A recent study conducted by the European Monitoring Centre for Drugs and Drug Addiction (EMCDDA) has revealed that wastewater in Amsterdam, Utrecht and Eindhoven report some of the highest concentrations of cocaine, MDMA and cannabis out of over 100 cities across Europe.
EMCDDA analyses wastewater to determine drug use across Europe
As part of their study into drug residue in wastewater across Europe, the EMCDDA analysed sewage water in 104 cities and towns. Samples were collected and tested for traces of cocaine, cannabis, amphetamine, methamphetamine, ketamine, and MDMA, allowing researchers to determine the consumption of different drugs in each city.
Once again, the study revealed interesting trends in drug use across the continent, and that the loads of different stimulant drugs in 2022 “varied considerably across the study locations”. The Netherlands, however, displayed some of the highest concentrations of a number of the different drugs monitored as part of the research.
3 Dutch cities among Europe’s lists of drug capitals
Three Dutch cities were included in this year’s study: Amsterdam, Utrecht, and Eindhoven. Not only did the study reveal that these cities have some of the highest concentrations of cocaine, but the EMCDDA also found that the Netherlands had some of the highest loads of amphetamine, MDMA and, unsurprisingly, cannabis.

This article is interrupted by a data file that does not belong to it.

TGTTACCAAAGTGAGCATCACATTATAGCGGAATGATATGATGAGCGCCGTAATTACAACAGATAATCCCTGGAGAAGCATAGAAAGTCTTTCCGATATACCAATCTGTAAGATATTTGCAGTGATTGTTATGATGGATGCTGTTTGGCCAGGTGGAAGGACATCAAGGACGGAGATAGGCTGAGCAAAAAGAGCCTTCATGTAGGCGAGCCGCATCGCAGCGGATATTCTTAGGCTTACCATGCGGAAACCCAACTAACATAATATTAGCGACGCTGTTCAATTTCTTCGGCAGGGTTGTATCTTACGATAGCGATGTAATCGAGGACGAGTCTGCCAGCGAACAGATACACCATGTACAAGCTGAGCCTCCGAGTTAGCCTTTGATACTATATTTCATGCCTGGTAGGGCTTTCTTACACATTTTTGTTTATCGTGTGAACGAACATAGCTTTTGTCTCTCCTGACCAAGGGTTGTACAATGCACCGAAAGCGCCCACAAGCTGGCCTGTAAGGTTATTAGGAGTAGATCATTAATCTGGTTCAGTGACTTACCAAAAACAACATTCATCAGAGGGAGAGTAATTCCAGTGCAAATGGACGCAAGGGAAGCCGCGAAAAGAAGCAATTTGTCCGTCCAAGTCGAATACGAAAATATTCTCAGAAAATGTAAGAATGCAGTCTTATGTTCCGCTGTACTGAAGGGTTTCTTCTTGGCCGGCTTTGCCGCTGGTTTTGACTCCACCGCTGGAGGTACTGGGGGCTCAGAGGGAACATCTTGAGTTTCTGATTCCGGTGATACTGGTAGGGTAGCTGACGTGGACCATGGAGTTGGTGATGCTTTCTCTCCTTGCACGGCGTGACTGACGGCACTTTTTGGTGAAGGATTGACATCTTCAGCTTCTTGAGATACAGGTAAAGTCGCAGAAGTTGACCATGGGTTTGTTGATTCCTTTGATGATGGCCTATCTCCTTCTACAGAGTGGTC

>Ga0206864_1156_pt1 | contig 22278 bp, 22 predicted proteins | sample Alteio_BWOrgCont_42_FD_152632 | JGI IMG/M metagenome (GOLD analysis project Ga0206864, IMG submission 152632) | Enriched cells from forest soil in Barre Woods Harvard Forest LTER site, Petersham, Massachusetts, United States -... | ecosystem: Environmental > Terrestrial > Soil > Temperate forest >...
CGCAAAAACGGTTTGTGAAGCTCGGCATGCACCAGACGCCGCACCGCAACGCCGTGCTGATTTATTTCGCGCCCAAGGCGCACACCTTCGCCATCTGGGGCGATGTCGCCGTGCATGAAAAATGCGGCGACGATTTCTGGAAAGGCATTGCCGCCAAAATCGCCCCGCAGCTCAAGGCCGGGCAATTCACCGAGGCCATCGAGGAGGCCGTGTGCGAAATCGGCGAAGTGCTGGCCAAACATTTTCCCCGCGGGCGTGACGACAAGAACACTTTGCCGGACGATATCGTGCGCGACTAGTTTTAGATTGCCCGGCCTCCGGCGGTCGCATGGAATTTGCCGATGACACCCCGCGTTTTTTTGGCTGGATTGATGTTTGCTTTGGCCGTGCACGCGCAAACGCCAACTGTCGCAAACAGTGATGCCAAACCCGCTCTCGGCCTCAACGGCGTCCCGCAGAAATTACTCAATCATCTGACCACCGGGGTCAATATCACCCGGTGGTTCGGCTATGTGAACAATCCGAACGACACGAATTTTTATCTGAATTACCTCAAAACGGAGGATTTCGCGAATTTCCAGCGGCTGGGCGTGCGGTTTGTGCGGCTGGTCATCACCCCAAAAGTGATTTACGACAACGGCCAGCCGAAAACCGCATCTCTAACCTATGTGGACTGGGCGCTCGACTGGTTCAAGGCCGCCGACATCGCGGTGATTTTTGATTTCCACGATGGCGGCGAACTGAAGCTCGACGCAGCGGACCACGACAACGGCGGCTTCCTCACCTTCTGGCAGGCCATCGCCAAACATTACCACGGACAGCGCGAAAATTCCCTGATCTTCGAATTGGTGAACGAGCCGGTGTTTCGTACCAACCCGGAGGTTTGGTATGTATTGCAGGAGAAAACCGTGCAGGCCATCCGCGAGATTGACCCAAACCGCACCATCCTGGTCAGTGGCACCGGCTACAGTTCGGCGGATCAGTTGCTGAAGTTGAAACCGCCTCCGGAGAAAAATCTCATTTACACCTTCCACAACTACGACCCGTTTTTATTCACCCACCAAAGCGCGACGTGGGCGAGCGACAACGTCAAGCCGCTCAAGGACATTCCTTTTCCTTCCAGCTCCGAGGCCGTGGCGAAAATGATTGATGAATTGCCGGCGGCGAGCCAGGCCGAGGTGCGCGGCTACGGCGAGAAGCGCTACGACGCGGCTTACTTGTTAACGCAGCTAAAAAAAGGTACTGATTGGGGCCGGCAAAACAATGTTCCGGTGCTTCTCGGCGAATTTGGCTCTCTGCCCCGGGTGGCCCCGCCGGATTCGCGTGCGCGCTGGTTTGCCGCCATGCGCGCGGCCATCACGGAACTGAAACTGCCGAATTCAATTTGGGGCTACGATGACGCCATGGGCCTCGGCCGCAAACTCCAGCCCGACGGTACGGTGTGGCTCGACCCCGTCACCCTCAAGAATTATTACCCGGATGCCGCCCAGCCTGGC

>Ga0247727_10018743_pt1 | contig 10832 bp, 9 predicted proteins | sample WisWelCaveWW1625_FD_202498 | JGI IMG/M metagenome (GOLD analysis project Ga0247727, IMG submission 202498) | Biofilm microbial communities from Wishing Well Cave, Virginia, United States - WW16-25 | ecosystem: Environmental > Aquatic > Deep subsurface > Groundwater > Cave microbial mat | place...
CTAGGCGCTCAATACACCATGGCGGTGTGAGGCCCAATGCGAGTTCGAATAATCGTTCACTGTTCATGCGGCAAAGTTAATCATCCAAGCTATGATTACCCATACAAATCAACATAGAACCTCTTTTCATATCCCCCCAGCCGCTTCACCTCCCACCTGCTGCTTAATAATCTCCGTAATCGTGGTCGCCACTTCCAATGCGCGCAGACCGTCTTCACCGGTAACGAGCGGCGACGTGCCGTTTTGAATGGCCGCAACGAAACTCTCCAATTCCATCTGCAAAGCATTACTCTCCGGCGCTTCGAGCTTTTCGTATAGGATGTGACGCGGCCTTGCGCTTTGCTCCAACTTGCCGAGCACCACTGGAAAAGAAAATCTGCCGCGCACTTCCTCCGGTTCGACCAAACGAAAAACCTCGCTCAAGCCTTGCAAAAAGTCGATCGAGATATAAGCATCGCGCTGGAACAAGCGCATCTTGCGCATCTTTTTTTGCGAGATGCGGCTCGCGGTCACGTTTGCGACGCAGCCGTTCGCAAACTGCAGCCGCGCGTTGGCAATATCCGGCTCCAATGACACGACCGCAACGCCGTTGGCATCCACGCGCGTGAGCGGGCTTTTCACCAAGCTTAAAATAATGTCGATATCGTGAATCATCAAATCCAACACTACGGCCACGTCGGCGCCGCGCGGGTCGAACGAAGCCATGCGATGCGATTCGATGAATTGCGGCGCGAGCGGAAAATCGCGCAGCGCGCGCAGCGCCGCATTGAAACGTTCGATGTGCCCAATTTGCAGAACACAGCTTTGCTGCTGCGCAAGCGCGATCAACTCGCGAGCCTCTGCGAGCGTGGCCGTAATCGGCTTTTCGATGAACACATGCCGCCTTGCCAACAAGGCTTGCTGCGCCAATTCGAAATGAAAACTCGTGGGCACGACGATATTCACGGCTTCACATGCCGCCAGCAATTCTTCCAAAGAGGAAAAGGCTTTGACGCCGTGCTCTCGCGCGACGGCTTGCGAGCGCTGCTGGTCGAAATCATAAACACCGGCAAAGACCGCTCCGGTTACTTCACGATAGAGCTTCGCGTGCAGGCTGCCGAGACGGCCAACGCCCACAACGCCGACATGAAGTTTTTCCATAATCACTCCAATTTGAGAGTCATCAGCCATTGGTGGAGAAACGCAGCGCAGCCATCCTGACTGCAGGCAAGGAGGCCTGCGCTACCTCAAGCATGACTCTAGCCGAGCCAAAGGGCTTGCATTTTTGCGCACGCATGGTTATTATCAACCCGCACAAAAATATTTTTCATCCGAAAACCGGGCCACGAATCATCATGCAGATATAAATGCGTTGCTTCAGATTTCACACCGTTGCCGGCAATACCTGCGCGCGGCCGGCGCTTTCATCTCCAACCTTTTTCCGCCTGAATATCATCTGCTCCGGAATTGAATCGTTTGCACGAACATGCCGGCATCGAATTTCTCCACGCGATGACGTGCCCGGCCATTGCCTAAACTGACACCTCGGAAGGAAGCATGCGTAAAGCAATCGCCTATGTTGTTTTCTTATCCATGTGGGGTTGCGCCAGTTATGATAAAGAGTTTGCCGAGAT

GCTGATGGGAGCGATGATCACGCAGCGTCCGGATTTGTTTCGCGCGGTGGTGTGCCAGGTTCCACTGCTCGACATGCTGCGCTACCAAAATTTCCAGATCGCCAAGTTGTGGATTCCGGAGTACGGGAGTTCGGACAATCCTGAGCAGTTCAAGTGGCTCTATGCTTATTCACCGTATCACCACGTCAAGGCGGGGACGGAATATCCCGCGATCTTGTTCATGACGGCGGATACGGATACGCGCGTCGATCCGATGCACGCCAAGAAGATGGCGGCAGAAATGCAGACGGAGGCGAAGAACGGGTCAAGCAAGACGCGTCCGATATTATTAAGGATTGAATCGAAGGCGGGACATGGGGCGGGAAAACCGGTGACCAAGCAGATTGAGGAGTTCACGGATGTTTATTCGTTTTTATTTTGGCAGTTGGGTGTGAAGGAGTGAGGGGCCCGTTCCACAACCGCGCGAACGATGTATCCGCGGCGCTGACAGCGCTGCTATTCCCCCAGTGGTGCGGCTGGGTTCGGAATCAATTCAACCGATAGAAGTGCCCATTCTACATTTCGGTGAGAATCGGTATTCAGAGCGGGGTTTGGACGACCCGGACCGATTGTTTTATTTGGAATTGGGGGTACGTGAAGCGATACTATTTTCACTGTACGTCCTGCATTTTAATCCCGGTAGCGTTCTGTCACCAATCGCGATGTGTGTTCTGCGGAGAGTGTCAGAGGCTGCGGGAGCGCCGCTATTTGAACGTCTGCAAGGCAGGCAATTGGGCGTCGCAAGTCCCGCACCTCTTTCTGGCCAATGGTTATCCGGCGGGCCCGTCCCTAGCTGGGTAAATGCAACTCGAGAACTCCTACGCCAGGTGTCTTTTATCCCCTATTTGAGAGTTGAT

Of the three, Amsterdam’s water was found to have the highest concentrations of cocaine, cannabis, MDMA and methamphetamine. Meanwhile, Utrecht took the top spot when it came to consumption of amphetamine.
Amsterdam reports high levels of cocaine, MDMA and cannabis
The Dutch capital claimed spots in the top 20 cities across all five of the drugs that were monitored in the city, indicating that Amsterdam remains one of Europe’s drug capitals. Interestingly, Amsterdam is not the cannabis capital of Europe – that honour goes to the Swiss city of Geneva – although the Dutch capital did come in second place ahead of Barcelona.
Once again, Amsterdam was found to be the MDMA capital of Europe; consumption increased between 2021 and 2022, from a daily average of 125 milligrams per 1.000 people to 183,32 milligrams. Utrecht (111,62 milligrams) and Eindhoven (81,01 milligrams) came in fourth and fifth place respectively.
According to the EMCDDA, together with Antwerp Amsterdam’s sewage water was found to have the highest levels of crack cocaine. The water in Amsterdam, Eindhoven and Utrecht was also found to have high concentrations of cocaine, with Amsterdam coming in third place overall behind Antwerp and Tarragona with an average load of 1.142,43 milligrams per 1.000 people per day – a significant increase compared to 2021. Eindhoven and Utrecht recorded levels of 713,67 and 651,63 milligrams respectively.
Thumb: etonastenka via Shutterstock.com.
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